No country has more potential for the improvement of the human condition than India. Home to more than 1.3 billion people and soon to overtake China as the world’s most populous country, India is also still desperately poor -- its gross domestic product per capita is less than $6,000 in purchasing power parity terms, less than half that of China and barely a tenth of the US.
No country has more potential for the improvement of the human condition than India. Home to more than 1.3 billion people and soon to overtake China as the world’s most populous country, India is also still desperately poor — its gross domestic product per capita is less than $6,000 in purchasing power parity terms, less than half that of China and barely a tenth of the US. So it’s disappointing to see its high-profile prime minister, Narendra Modi, failing to live up to his promise as an economic modernizer. As Bloomberg View’s Mihir Sharma reports, employment growth has slowed to a crawl. Many fewer Indians are employed in the formal sector than in the early 2000s:
Meanwhile, India’s economic growth has stumbled in recent months. And Modi’s attempt at reducing the use of cash in the country’s economy appears to have backfired. Some economists suspect the integrity of India’s economic statistics to be slipping. And though the prime minister has made some improvements to infrastructure — a long-standing sore spot in India — it remains to be seen how consequential those will be.
But to be fair, few leaders are visionary reformers. The real question is, why did analysts and the economics press have such high expections for Modi in the first place? Part of it might be a sense of momentum — a feeling that India’s recent success in enacting economic reform and boosting growth rates would continue. But I suspect that part of it was due to Modi’s somewhat authoritarian approach to governance. Modi is no dictator, but he seems to be taking a more heavy-handed approach to policy making. That kind of flexing of executive power is probably taken as a positive sign by many economists who, despite evidence to the contrary, remain enamored of the idea of an enlightened despot forcibly modernizing a poor country’s economy.
The idea of a beneficent autocrat isn’t new — it dates back at least to Plato’s idea of “philosopher kings.” Nowadays, the idea is often implicit in economists’ models. With some noted exceptions, most theories focus on efficiency, rather than social welfare. There is often little discussion of what types of political mechanisms might lead to those efficient policies — it’s sort of assumed that good policies just happen by fiat.
Those economists who do think about how to make policy work in practice often run into the problem that there’s no perfect system for giving people what they want. The great economist Kenneth Arrow concluded that under certain reasonable conditions, it’s impossible to create a democratic system that reliably maximizes human welfare in every situation.
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That result seems to leave open the tantalizing possibility that a benevolent dictator could solve the problem. Economists themselves have often been optimistic about dictators who seemed to want to push their countries toward better economic policies. The Nobel Prize-winning economists Milton Friedman and Friedrich Hayek expressed optimism about the economic policies of Chilean dictator Augusto Pinochet, who ruled that country from 1973 to 1990. And many Chilean economists who had studied in the U.S. eagerly offered Pinochet their advice.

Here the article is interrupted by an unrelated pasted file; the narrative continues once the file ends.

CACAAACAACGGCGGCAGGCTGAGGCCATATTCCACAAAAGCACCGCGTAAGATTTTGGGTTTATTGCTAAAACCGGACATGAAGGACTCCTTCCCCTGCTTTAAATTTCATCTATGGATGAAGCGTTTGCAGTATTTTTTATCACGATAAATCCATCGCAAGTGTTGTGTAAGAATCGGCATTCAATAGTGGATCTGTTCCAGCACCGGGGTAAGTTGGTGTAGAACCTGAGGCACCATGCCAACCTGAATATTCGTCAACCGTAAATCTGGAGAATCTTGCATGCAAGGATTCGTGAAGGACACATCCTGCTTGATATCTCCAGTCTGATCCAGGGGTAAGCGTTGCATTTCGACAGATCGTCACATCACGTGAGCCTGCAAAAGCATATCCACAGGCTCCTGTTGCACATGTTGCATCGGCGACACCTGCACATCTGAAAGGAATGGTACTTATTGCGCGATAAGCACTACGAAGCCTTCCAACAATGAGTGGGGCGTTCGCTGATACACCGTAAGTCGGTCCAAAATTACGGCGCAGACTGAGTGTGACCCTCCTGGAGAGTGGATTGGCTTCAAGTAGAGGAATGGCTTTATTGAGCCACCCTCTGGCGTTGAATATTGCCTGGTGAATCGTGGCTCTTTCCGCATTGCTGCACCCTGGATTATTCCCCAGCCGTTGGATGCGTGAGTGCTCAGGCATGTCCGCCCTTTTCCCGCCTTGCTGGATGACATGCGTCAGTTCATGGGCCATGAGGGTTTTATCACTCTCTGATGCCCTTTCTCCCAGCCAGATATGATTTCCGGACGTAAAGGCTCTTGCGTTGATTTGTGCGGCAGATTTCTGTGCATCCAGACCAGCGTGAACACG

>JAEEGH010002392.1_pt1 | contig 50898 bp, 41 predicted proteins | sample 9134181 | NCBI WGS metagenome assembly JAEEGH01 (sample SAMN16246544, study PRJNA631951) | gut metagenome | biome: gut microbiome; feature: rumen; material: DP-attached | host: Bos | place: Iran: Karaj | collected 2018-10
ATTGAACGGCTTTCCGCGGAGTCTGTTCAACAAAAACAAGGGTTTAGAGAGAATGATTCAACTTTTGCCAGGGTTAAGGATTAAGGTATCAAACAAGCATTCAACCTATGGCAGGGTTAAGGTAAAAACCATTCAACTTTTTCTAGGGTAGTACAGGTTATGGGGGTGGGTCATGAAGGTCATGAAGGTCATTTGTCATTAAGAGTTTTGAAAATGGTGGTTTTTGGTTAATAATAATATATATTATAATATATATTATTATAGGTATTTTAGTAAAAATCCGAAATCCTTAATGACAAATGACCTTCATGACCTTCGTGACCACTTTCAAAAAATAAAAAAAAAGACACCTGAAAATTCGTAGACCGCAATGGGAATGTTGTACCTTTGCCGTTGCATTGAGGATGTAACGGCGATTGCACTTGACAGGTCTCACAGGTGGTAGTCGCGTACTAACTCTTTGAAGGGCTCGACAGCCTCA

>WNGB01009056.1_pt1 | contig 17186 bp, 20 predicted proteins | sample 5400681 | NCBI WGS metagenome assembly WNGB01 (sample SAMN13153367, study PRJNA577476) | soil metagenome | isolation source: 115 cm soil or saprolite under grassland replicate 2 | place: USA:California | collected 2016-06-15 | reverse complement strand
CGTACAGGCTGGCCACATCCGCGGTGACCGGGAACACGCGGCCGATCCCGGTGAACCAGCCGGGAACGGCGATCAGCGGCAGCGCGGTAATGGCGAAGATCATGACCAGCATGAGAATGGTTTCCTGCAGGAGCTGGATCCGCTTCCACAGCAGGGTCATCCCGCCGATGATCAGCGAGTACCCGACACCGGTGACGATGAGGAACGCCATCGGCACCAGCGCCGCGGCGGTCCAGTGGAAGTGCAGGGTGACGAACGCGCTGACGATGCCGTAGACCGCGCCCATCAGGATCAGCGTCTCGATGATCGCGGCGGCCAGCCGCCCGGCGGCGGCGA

To this day, some people still believe that Pinochet’s free-market policies created an economic “miracle” in Chile. In actuality, the dictator’s record was somewhat underwhelming. Here’s a picture of how Chile’s real per-capita GDP has grown during the past few decades:
During Pinochet’s 16 1/2-year term as president, real per capita income grew at a rate of a little more than 2 percent a year — about the same as an advanced economy like the U. S., which in theory should grow more slowly. But in the 16-year period after Pinochet’s exit and the restoration of democracy, growth doubled to about 4 percent a year. That’s hardly a stellar result for enlightened despotism.
That’s just one example, but the evidence of history confirms the disappointing performance of dictators. A recent paper by top economists Daron Acemoglu, Suresh Naidu, James Robinson and Pascual Restrepo estimates that switching from authoritarian government to democracy tends to increase a country’s economic growth rate by around 20 percent.
The biggest exception to this rule, of course, is Chinese leader Deng Xiaoping. Deng, who crushed the pro-democracy protests in Tiananmen Square in 1989, was unquestionably a heavy-handed despot. But under his iron fist, China made free-market reforms and opened its economy to the world, paving the way for one of history’s greatest bursts of economic development.
But even in the case of Deng, it’s crucial to note that his rule followed that of an even more powerful despot, Mao Zedong, whose catastrophic policies shattered the Chinese economy and starved tens of millions of people to death. That illustrates one of the key truths about tyranny — there’s no way to ensure that you get the enlightened kind. Because authoritarian rulers have little check on their power, the country is subject to their whims. Sometimes those whims produce spectacular results, but as Acemoglu et al.’s research shows, on average they do more harm than good.
So poor countries like India should resist the authoritarian temptation. Instead of investing their hopes in strongmen, developing nations should stick to pushing smart reforms through the democratic process. Actually, that’s good advice for developed countries as well.